1832 Painting of Robert Lucas

Governor Robert Lucas Home on Market Street

photo by Tyrone Hemry May 2008

photo by Tyrone Hemry March 2008

     Pike Counties second jail and only remaining jail building, built in 1853 by Peter and Thomas Higgins, at $5.00 per perch, was used as a county jail until 1861 when the county seat was moved to Waverly. The two story building measured 45' by 36'. Note: First jail was a log structure built in 1817 and the first jail break came in 1819.
     A fire August 2nd 1900 destroyed the interior of the jail building. The fire was contained by the Waverly fire department as Piketon had no fire department. Waverly fire department charged $38.30 for there services and it got the city council on the ball and organized a volunteer fire department in October 1900. Information curtsey Jim Henry
     Now used as Dogwood Headquarters. The building in the past has also been used as a personal residence. The Blanton Family owned it from about 1944 to 1953. The Blantons sold out to a company who used it as Elms Restaurant and gambling place. It also has been Piketon's municipal building and police station.
    Jane Blanton Beverlin tells about as a kid the family of eight would go next door Saturday night to the opera house and watch a movie for 10 cents each.

Picture of Dolly Evelyn Dunham Hall, known as "Teddy".  Born at the jail in 1909.  Picture was taken at the old Piketon Jail. Carla Dunham supplied this picture and she stated, " I know my grandparents lived there at least until 1912. I've always heard my grandfather was the jailer but I don't know if this is true or not. It's possible because he was a deputy in Scioto County in the 1920's when his brother Harry was the Sheriff."

Jail cells that are still in the building and was used by the Piketon Police when the building was used as the police station.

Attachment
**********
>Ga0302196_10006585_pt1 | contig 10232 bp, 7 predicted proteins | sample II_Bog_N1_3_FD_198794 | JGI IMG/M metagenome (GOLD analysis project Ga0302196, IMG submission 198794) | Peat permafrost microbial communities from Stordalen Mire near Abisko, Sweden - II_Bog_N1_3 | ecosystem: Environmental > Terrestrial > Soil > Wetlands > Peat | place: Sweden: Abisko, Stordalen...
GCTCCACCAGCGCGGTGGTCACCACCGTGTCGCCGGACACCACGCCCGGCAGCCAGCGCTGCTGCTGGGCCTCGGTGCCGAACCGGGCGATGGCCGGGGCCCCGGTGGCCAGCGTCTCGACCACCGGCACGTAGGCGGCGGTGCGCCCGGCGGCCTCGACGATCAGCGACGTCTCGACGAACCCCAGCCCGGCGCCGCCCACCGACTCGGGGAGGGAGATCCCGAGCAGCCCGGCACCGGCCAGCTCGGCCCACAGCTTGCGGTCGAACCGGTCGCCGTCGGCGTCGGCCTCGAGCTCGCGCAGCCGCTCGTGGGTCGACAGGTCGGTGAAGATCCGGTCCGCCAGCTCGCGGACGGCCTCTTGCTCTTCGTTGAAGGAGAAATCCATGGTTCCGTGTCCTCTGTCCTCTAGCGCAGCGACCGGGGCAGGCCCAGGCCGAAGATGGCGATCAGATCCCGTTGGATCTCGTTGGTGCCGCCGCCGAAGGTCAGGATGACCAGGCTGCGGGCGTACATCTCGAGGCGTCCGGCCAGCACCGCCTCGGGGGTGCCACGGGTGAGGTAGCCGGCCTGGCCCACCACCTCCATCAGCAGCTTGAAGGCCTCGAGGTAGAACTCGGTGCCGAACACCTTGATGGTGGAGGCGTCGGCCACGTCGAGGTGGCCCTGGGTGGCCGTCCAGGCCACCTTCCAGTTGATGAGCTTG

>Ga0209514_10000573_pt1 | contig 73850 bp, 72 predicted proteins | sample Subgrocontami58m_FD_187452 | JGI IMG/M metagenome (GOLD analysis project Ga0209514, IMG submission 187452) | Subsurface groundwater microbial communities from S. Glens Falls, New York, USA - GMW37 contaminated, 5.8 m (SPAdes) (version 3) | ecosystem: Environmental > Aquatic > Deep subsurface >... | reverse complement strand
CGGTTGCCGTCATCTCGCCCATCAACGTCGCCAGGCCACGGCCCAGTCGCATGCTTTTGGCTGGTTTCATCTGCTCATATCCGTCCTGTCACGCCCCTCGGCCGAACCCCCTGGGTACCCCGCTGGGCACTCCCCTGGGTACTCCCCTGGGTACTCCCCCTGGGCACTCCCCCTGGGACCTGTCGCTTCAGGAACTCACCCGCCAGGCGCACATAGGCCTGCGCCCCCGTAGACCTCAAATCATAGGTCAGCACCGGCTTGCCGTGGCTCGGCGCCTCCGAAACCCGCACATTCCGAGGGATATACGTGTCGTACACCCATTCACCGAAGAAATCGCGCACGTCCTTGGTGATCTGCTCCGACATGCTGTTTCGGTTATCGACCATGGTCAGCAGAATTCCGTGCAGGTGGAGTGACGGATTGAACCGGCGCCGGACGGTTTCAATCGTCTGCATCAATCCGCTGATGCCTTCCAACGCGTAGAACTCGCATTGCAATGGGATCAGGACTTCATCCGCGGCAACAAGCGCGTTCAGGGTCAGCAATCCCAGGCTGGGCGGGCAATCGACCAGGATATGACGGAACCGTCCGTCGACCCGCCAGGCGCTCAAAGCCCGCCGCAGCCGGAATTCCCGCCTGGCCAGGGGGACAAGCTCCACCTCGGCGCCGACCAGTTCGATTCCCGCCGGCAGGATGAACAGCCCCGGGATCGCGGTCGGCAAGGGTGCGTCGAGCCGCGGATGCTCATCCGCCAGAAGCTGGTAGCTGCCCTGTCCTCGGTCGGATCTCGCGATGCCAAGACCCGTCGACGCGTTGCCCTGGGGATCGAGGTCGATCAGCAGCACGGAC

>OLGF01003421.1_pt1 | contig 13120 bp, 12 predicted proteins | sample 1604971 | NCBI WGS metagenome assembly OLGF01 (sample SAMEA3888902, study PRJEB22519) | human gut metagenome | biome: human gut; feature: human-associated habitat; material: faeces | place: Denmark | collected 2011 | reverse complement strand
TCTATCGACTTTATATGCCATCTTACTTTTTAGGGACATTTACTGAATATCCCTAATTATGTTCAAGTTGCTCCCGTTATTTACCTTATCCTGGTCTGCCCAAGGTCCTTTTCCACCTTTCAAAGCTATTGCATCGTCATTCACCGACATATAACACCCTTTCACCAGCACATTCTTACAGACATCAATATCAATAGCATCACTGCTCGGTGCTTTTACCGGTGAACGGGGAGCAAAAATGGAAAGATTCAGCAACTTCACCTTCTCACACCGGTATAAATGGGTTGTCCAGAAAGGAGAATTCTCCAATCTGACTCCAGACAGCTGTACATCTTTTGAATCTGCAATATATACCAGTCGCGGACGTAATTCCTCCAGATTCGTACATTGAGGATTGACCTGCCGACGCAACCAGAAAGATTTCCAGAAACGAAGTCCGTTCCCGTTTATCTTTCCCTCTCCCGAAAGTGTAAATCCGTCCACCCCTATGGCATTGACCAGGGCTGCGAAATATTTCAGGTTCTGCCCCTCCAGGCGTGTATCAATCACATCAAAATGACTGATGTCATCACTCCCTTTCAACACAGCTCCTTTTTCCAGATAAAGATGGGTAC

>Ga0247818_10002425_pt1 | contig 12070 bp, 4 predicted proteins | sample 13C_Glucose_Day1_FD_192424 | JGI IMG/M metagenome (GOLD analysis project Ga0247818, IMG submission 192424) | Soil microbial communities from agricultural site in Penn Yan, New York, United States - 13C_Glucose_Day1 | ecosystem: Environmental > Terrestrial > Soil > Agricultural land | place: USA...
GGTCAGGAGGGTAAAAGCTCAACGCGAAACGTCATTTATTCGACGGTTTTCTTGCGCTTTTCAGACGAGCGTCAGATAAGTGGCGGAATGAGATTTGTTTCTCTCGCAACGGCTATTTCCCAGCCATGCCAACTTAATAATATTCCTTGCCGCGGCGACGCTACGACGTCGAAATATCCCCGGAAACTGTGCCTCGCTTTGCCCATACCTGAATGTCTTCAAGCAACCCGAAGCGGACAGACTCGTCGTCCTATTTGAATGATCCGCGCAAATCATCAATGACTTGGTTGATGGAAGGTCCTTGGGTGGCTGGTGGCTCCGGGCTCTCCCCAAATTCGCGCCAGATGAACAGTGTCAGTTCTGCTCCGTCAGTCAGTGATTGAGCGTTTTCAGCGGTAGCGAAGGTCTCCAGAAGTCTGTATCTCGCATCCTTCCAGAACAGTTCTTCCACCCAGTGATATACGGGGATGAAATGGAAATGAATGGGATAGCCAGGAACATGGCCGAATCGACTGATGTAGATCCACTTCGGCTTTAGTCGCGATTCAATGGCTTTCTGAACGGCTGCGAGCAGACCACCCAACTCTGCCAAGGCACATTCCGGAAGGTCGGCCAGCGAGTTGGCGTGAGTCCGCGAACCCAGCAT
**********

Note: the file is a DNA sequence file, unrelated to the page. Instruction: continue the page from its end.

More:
photo by Tyrone Hemry April 26, 2008
Former First National Bank Building
photo by Tyrone Hemry April 2008

now closed and is now a gas station

‚Äč photo by Tyrone Hemry March 2011

Foster's Hardware purchased by E&H Hardware Group in April 2016

photo by Tyrone Hemry August 2006

Pike Hill Manor

photo by Tyrone Hemry July 2011 

Please email additions or corrections to hladvertising@hotmail.com.

Or mail to Waverly City Guide, 455 Hay Hollow Road, Chillicothe, Ohio 45601 

STATE OF OHIO, Pike  Court of Common Pleas, of the term of July in the year of our Lord one thousand eight hundred and Seventeen
THE Grand Jurors of the state of Ohio, empannelled and sworn to enquire of crimes and offences, committed within the body of Pike county aforesaid, in the name and by the authority of the state of Ohio aforesaid, upon their oath present, That Nathan Glover late of the county of Pike aforesaid, on the twenty fourth day of December in the year of our Lord one thousand eight hundred and sixteen at Seal township, in the county of Pike did play at a game of cards at an Ordinary and public place then and there kept by one Thomas Jones of said County - contrary to the statute in such case made and provided and against the peace and dignity of the state of Ohio.